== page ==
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Title: The role of endothelial progenitor cells in the aetiology and pathogenesis of coronary artery disease
Author: Whittaker, Andrew
ISNI:       0000 0004 2686 0121
Awarding Body: University of Leicester
Current Institution: University of Leicester
Date of Award: 2008
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The primary aims of the work undertaken in this thesis were to examine whether there is genetic regulation of EPC number and/or function and to determine if EPC dysfunction precedes the onset of CAD. In additional studies, the role that EPCs play in two relevant coronary pathologies - in-stent restenosis (ISR) and coronary collateralisation - was examined. Finally, an exploratory analysis was undertaken to determine if cellular senescence, assessed by telomere length, impacts on EPC function. A total of 162 subjects were studied including 24 healthy parent-healthy offspring pairs and 27 CAD parent-healthy offspring pairs for the principle objectives. The relationships between EPCs and ISR and coronary collateralisation were studied in 21 and 39 subjects, respectively. In all subjects, the number of circulating CD34+VEGFR-2+ and AC133+VEGFR-2+ EPCs, the number of EPCs grown in vitro, and the migration capacity of cultured EPCs towards VEGF were determined. There was significant correlation in the number of cultured EPCs between parents and their offspring (Healthy: R=0.492, p=0.015; CAD: R=0.751, p<0.001) Offspring of subjects with CAD had significantly higher numbers of circulating CD34+VEGFR-2+ and AC133+VEGFR-2+ cells than offspring of healthy subjects (p=0.018 and p<0.001, respectively). There was no striking relationship between EPC number or function and either ISR or degree of coronary collateralisation. Telomeres were significantly shorter in offspring of subjects with CAD than offspring of healthy subjects (5.7 +/- 0.2 kb vs 6.7 +/- 0.7 kb, p < 0.001). There was no association between telomere length and EPC function. EPC number is at least partly genetically regulated. Circulating EPC number may represent biological markers of occult vascular damage in offspring with hereditary risk of CAD.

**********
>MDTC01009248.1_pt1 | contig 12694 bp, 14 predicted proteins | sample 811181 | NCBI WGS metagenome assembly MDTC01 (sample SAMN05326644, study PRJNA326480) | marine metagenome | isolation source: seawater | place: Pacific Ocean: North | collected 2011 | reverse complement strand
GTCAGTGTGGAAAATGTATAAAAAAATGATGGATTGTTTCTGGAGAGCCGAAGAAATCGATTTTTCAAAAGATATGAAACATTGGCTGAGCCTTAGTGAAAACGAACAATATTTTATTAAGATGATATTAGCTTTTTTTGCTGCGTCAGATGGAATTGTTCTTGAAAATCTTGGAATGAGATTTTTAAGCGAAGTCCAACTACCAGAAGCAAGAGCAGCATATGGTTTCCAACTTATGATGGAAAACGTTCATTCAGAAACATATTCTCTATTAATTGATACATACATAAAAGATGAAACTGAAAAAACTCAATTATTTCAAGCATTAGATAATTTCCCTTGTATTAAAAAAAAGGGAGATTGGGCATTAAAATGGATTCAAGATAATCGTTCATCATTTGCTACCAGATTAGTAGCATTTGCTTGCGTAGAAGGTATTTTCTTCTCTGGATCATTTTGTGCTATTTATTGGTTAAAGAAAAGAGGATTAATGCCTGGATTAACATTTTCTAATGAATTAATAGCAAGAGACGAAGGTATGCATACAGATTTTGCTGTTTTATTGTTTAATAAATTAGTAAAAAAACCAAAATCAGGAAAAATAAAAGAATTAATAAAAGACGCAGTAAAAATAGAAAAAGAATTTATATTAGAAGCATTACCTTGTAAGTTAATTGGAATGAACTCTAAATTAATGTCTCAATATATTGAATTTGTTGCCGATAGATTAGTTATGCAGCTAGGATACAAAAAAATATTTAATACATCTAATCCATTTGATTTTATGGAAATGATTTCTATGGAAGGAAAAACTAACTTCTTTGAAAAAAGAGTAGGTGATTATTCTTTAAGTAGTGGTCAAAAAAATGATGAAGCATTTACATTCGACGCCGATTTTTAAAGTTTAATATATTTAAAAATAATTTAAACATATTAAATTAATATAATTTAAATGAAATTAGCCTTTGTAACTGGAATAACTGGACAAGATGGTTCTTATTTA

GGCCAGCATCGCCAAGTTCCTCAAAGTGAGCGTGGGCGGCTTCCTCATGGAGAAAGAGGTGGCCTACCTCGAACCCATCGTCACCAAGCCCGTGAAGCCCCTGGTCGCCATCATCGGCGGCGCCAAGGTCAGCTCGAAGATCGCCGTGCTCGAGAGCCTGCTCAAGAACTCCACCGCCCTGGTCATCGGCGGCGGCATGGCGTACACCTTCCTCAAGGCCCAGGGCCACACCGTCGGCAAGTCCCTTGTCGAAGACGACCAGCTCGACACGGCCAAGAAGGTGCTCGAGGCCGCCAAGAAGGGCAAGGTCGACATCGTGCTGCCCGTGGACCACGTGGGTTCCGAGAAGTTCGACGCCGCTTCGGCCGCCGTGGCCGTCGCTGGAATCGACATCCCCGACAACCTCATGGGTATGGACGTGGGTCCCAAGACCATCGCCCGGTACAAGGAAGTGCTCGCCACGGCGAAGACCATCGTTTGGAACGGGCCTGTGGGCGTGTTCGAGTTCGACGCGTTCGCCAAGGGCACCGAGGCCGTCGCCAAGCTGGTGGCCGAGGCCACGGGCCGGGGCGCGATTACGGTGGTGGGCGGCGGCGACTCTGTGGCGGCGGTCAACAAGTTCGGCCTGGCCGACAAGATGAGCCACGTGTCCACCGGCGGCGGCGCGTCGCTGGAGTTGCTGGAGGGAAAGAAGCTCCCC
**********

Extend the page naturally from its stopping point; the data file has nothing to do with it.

Supervisor: Not available Sponsor: Not available
Qualification Name: Thesis (M.D.) Qualification Level: Doctoral
EThOS ID:  DOI: Not available